How to identify and retain engaged employees
Attracting and keeping employees who will be passionate about their work is crucial at a time when workforce challenges are a top issue facing senior living operators, speakers told those attending an educational session Tuesday at the LeadingAge annual meeting in Indianapolis.
When hiring, look for heart, personality and skill coupled with motivation, recommended Yvonne Rickert, vice president and senior director of human resources for Des Moines, IA-based LCS. And of the three, she added, heart is the most important.
“A passion to serve, with a heart, is so important for everyone, from our CEO to our housekeepers and laundry aides,” Rickert said.
Hiring hard-working, engaged workers is important, she said, because in addition to being productive, they will draw other top performers to the workplace. By contrast, Rickert said, employees who aren't top performers will draw people who are even less engaged than they are. And it takes four engaged employees to mute the effect of one who is not engaged, she added.
Low productivity and morale have financial implications, too, said Steven Still, executive director of Marquette, an Indianapolis retirement community managed by Life Care Services, an LCS company. Wages, salaries and benefits account for 62% of his community's budget, he shared. Replacing an hourly worker can cost an equivalent of six to nine months' wages, Still said, and replacing a salaried worker can cost an amount equal to two times the person's salary. Effects continue, he said, as it could take a new employee up to a year to be fully effective in his or her job.
Rickert and Still shared several best practices to increase the likelihood that operators will recruit and retain employees who will be engaged.
- Measure turnover across the company and by position.
- Create a plan to address any issues that are identified.
- Build a culture that employees want to be a part of.
- The top site on which to post your recruitment ads is Indeed, for any position. LinkedIn is appropriate for higher-level positions, and Craigslist works for some frontline positions, Rickert said.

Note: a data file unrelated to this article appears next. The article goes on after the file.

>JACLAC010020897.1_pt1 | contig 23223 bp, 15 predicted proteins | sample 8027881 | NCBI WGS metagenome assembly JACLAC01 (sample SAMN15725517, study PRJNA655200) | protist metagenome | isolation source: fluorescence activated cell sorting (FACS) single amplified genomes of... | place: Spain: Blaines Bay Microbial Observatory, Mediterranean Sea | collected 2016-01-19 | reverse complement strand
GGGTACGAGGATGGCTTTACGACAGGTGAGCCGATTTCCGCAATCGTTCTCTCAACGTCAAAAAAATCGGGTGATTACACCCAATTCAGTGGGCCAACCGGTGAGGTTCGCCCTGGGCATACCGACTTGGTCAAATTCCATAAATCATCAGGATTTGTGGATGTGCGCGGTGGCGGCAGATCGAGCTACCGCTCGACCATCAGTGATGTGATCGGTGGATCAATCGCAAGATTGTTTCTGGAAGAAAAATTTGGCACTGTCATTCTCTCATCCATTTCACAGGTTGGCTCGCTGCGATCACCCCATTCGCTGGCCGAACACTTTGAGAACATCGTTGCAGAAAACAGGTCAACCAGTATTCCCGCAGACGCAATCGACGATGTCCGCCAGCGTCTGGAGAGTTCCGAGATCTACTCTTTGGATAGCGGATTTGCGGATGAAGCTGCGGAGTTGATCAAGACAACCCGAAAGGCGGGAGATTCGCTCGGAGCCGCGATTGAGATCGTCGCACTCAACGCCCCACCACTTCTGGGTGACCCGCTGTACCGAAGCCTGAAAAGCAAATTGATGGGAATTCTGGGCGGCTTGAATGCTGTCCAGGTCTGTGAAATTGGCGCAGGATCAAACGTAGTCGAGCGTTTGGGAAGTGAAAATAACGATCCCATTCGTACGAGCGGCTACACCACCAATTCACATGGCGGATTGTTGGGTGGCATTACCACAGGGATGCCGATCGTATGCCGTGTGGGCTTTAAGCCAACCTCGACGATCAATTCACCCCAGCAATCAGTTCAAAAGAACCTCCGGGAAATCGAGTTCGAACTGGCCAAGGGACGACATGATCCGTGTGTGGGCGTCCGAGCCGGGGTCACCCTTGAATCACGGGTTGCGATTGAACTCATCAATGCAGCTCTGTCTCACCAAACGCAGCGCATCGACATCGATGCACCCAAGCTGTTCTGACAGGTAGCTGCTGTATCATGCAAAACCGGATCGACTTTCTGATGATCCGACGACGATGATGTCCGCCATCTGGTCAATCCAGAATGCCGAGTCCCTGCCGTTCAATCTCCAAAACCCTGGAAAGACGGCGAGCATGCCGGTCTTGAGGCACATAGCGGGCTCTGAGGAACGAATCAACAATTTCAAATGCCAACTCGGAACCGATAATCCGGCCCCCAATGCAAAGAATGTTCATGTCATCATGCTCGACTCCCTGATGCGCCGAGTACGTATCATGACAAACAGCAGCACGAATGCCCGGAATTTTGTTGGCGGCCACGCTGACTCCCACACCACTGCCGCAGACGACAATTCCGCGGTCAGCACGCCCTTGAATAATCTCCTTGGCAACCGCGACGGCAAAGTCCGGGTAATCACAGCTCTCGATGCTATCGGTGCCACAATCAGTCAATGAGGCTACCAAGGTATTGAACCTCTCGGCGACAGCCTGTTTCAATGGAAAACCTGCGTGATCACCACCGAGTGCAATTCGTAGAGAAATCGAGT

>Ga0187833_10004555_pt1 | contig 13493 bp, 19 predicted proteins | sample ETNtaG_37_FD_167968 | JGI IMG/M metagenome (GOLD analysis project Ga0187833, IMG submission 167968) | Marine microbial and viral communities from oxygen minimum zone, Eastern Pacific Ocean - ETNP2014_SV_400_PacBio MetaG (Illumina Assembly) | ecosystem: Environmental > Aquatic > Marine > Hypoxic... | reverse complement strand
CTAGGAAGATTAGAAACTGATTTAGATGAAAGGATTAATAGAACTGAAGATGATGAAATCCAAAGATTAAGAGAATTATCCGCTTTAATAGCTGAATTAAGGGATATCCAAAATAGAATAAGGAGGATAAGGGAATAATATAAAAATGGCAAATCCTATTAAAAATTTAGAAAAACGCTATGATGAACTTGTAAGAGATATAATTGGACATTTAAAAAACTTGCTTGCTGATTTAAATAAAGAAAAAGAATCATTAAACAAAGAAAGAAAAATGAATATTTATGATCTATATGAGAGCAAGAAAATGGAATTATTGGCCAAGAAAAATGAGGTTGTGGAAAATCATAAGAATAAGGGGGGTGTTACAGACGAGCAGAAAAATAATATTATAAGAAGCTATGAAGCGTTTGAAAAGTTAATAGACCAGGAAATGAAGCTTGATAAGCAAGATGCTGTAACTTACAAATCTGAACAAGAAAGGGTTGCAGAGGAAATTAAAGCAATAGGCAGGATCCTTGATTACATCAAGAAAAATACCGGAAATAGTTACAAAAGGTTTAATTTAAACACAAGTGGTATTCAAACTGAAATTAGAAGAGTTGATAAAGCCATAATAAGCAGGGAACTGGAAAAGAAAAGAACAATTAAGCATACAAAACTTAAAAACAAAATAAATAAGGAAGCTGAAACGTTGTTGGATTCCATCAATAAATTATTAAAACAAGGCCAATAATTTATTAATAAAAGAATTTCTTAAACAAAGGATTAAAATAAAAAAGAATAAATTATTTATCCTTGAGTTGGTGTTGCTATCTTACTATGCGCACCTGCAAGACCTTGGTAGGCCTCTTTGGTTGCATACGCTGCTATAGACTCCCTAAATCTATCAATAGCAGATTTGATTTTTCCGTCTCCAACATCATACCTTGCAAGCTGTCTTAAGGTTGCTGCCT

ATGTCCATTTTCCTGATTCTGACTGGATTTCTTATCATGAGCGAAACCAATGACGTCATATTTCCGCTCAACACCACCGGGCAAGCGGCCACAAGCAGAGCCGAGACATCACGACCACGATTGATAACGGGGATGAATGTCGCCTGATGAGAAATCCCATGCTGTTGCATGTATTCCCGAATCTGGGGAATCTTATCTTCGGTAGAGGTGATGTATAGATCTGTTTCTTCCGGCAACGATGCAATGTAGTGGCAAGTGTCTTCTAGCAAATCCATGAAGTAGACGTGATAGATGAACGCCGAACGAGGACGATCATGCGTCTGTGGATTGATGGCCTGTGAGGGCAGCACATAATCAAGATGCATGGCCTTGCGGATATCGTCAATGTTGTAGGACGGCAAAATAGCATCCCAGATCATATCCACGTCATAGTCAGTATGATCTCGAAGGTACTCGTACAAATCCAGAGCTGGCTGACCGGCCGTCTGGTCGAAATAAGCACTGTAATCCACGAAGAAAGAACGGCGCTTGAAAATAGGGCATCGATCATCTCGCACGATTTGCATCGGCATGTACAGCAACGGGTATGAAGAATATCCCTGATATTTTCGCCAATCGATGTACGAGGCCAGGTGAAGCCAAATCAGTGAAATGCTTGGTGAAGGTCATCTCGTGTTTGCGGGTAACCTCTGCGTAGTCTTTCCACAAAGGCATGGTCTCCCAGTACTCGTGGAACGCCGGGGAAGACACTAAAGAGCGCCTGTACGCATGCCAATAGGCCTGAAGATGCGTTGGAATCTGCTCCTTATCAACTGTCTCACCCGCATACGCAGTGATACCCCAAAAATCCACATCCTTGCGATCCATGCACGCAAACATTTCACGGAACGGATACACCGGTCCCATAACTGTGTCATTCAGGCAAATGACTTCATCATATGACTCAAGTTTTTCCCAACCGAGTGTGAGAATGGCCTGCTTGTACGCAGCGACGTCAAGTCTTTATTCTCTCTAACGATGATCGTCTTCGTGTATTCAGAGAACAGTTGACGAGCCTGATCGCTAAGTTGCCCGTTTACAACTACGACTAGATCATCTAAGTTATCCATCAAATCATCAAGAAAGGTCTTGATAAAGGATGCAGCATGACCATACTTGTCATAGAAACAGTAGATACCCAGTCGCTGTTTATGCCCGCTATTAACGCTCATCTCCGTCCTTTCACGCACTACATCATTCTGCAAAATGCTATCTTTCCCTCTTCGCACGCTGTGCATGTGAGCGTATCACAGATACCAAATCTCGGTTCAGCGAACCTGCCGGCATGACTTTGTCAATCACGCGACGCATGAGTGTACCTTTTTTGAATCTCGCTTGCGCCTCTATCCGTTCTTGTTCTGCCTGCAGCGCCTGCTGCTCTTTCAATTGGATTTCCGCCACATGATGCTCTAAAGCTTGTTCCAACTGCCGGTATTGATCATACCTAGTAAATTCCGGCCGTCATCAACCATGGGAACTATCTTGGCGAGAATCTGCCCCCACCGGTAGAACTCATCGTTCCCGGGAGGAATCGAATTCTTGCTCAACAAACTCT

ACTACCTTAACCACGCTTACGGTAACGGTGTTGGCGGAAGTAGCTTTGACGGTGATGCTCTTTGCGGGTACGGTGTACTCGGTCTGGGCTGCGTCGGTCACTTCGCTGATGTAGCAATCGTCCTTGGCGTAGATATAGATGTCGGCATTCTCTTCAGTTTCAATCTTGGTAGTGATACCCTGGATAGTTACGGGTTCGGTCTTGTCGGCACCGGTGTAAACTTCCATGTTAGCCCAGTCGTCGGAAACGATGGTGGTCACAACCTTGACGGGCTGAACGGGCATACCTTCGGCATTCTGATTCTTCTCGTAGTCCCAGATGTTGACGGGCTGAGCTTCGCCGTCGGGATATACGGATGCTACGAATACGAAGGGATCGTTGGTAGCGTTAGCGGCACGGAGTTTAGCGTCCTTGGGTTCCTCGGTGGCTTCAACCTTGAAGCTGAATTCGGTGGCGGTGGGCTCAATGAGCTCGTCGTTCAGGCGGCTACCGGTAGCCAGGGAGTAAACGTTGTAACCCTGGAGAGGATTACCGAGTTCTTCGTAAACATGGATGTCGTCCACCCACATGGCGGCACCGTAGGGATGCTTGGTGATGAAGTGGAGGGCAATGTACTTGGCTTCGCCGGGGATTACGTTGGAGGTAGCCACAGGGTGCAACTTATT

- Use behavioral-based questions in the interview process, with different questions targeting different positions.
- Take the job description and the completed application to the interview. Ensure that the interviewee has a clear understanding of the job requirements and that you have a clear understanding of the person's capabilities.
- Interview each prospective employee multiple times.
After the hire:
- During orientation, make sure that the new hire knows what is expected of him or her. Go over the human resources manual thoroughly, and be sure to answer all of the questions that the new hire has.
- Try to address any perceived weaknesses in skills with coaching at the beginning of employment rather than what might be perceived as disciplinary action later.
- Get to know employees and what matters to them. Meet with them regularly, and respond to their questions and concerns as soon as possible.
- Recognize and reward engaged employees.
“Recognition is huge,” Rickert said. “We all know that on every survey, the two things that everyone can always improve on are communication and recognition.”
Also on day three
Day three of the LeadingAge conference also featured morning educational sessions, exhibit hall hours and a general session at which keynote speaker Sanjay Gupta, M.D., a neurosurgeon and chief medical correspondent for CNN, shared insights gleaned from his career “at the intersection of medicine and media.”
“The topic of longevity just seems to strike a chord with everybody,” he said. “It's this big common denominator all over the world. Every demographic is interested in this topic, and I've come to realize a very important point: As much as individuals want to learn about longevity for themselves, I think in some ways they want to learn about it even more so for the people they love. They want to learn about things that could actually help extend the quality and the length of people's lives.”
Research shows that keys to living to a healthy old age are exercising the mind and body, eating healthfully, and getting enough sleep and rest, Gupta said.
LeadingAge also presented additional awards at the general session:
- Steven Nash, CEO of Stoddard Baptist Nursing Home in Washington, D.C., received the Dr. Herbert Shore Outstanding Mentor Award.
- Westminster-Canterbury on Chesapeake Bay in Virginia Beach, VA, was given the Excellence in Research and Education Award for its Birdsong Initiative, which found that technology can help decrease antipsychotic use in residents with dementia.
- John Thorhauer, president and CEO of United Methodist Retirement Communities, received the Public Trust Award.
- Clark-Lindsey Retirement Village, a continuing care retirement / life plan community in Urbana, IL, was given the Excellence in Workplace Award.
The meeting concludes Wednesday with more educational sessions and exhibits.